Reviews: Biographical Books

Napoleon, The Musical

Napoleon, The Musical. By Andrew Sabiston and Timothy Williams. Perf. Uwe Kröger, Anastasia Barzee, Nigel Richards, David Burt, et al. Shaftesbury Theatre. London. 22 Nov. 2000.

Napoleon, The Musical

On 22 November 2000, Captain Juan Rios of the Spanish Armed Forces and I, members of the Napoleonic Wargaming Club, met in London for the express purpose of attending and evaluating this play from the perspective of seasoned Napoleonic enthusiasts. Herewith, then, are my impressions. Juan helped greatly with the brainstorming during the intermission and at "The Grenadier" pub afterward, but he should not be held responsible for any foolishness I may write!

First, a short synopsis of the plot:

Act I: 1795-1804

Having quelled the Revolution, the French Directors are fraternizing with aristocrats at a glittering ball. Young republican general Napoleon Bonaparte crashes the party to protest that his promised command has been sold to the aristocratic General Montenotte. Dazzled by the beauteous Rose de Beauharnais, in spite of her misgivings at the mismatch of their ages and backgrounds, he impetuously woos and wins her. After seven days together he leaves her to lead his army over the Alps to glory. The sinister ministers Talleyrand, Fouché, and Garrau plot to overthrow the Directory, ensnaring the naÏve but idealistic pamphleteer Lucien Bonaparte in order to exploit his brother's popularity and prowess. Napoleon returns from campaign to find Josephine in a compromising position with an old boyfriend, Hippolyte Charles. Shocked at her apparent infidelity, Napoleon loses trust in Josephine. He plunges into the conspiracy leading to the coup d'état of 18 Brumaire. The sovereigns of Europe, repeatedly bested by Napoleon on the field of battle, have their agents attempt his assassination by an "infernal machine." Napoleon, seeing himself as the indispensable leader, turns more and more to absolutism and an addiction to military glory. When Lucien tries to recall Napoleon to democracy, his brother has him imprisoned and exiled. Napoleon is crowned Emperor in a lavish ceremony at Notre-Dame.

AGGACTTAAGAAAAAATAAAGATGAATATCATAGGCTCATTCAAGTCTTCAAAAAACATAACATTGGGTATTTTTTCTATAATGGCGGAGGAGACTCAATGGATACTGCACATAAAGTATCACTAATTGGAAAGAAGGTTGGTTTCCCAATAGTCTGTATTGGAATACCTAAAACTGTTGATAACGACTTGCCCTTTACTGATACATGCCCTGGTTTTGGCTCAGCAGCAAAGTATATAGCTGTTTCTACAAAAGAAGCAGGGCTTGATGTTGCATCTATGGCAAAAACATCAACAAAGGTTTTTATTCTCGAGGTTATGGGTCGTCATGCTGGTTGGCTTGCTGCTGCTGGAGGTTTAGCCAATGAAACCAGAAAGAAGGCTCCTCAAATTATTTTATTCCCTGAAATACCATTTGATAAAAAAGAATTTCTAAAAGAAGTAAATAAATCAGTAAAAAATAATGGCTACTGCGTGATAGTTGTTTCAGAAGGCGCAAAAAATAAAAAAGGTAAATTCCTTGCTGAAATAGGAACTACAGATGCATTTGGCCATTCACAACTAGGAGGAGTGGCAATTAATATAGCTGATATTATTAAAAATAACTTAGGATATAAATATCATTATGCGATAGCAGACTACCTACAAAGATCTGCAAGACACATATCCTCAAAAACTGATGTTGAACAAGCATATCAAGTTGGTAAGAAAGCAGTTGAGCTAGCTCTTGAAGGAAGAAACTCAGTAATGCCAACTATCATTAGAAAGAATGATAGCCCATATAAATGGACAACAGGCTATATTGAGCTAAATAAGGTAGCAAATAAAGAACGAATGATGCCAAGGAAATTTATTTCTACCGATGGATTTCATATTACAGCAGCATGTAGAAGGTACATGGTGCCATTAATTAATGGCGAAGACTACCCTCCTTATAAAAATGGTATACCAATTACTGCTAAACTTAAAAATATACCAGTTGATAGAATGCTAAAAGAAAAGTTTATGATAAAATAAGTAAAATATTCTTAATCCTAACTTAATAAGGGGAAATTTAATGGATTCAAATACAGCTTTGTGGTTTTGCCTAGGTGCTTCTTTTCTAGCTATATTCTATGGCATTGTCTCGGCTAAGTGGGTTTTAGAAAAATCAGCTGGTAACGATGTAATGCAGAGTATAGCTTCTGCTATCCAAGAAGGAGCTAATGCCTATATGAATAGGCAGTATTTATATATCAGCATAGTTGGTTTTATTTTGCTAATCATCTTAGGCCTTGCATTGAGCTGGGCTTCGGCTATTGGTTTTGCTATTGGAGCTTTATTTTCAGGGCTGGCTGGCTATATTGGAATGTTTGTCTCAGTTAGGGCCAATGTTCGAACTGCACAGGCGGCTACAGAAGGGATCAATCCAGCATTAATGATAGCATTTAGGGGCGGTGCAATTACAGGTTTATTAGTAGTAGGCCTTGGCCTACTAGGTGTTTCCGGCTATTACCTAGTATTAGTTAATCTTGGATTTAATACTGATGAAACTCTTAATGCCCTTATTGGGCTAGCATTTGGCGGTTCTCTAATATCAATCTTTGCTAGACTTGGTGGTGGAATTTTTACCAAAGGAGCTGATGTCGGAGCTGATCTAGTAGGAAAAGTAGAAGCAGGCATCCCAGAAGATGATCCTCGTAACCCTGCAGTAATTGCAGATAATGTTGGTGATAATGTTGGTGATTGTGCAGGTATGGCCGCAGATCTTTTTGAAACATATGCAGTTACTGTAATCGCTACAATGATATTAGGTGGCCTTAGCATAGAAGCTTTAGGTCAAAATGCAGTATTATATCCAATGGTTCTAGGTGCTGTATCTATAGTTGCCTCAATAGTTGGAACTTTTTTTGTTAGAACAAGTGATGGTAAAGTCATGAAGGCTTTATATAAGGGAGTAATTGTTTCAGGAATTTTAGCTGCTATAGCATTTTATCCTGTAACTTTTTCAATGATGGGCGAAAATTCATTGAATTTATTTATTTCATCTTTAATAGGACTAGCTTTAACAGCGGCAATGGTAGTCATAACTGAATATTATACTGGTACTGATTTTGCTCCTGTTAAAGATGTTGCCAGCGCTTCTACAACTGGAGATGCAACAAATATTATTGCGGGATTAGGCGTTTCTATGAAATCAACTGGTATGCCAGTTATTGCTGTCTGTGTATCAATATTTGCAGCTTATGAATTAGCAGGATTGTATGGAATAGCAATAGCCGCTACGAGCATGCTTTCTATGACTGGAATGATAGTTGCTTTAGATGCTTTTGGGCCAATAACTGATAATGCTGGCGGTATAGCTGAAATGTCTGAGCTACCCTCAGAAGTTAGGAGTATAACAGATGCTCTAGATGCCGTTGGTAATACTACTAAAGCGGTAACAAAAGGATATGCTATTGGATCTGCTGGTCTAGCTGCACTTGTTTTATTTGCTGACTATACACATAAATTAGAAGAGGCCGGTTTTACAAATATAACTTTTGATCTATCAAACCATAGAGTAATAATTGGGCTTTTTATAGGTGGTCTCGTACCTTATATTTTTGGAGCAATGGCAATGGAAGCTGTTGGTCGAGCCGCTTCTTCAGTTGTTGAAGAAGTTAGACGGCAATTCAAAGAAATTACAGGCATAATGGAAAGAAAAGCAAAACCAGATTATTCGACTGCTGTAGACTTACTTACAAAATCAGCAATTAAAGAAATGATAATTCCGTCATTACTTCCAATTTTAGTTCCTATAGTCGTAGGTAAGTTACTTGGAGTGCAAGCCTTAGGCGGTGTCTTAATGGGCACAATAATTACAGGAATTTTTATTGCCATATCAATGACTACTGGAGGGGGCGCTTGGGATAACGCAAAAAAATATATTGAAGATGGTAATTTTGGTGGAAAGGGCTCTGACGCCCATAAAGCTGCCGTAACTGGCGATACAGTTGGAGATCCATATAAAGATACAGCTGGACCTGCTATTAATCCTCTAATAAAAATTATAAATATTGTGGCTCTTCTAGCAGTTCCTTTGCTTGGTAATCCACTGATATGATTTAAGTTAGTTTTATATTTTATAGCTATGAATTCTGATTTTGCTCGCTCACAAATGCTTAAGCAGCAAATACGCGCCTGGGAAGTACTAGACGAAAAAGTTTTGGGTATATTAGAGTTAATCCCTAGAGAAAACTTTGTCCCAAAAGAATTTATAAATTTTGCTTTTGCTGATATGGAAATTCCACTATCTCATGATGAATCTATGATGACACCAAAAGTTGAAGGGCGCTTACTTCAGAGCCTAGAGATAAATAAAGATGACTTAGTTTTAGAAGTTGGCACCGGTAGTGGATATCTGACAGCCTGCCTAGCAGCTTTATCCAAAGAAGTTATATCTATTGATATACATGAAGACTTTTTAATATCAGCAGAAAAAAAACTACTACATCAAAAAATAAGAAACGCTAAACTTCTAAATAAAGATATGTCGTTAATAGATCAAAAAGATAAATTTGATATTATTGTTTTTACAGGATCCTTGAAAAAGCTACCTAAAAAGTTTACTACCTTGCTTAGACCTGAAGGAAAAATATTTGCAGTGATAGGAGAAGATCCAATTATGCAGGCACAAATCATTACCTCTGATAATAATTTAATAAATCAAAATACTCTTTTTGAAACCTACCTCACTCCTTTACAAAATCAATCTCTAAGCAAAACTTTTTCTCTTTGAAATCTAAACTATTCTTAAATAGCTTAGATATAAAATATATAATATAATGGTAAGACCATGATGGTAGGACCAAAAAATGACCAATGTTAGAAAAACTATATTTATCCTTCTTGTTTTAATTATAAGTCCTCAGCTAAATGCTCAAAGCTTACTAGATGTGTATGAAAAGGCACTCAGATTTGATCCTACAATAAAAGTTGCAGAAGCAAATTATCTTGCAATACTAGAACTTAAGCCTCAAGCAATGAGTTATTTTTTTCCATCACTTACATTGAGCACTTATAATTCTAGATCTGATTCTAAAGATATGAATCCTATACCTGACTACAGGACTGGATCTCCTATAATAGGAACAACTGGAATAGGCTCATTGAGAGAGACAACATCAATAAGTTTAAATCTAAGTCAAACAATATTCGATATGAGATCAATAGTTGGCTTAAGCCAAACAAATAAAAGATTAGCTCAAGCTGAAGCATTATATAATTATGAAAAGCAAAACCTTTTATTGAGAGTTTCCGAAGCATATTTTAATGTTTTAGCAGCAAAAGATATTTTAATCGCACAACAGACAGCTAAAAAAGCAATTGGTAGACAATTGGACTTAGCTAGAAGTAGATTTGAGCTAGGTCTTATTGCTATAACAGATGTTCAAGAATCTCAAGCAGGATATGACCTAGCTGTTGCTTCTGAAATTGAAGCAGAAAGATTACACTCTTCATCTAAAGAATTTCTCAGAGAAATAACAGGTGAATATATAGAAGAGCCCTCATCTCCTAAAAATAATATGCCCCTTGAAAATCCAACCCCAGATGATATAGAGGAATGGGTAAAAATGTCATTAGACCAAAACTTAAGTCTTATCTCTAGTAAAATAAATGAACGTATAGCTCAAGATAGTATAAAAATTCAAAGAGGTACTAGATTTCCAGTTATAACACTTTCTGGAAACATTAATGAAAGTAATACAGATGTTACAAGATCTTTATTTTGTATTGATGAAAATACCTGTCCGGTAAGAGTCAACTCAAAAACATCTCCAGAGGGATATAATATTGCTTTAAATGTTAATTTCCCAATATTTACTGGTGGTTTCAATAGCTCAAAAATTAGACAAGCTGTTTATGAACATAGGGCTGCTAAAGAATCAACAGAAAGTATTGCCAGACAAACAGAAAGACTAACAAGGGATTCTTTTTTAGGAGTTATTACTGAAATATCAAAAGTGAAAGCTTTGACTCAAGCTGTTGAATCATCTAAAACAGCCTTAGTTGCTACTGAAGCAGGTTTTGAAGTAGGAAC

Act II: 1809-1815

Napoleon, at the height of his power and pride, divorces the barren Josephine and marries Marie-Louise in order to found a dynasty. He invades Russia, dreaming of establishing a vast oriental empire like a new Alexander, while the sinister ministers enrich themselves at the expense of the people. The campaign turns to disaster and the Grande Armée perishes on the retreat from Moscow. Napoleon falls from power. A dying Josephine speaks with Lucien, who returns from exile to comfort her in her last hours. Upon Napoleon's return from Elba, too late to reunite with Josephine, he hears her last words of love and forgiveness transmitted by Lucien. He goes on to Waterloo, defeat, death, and legend.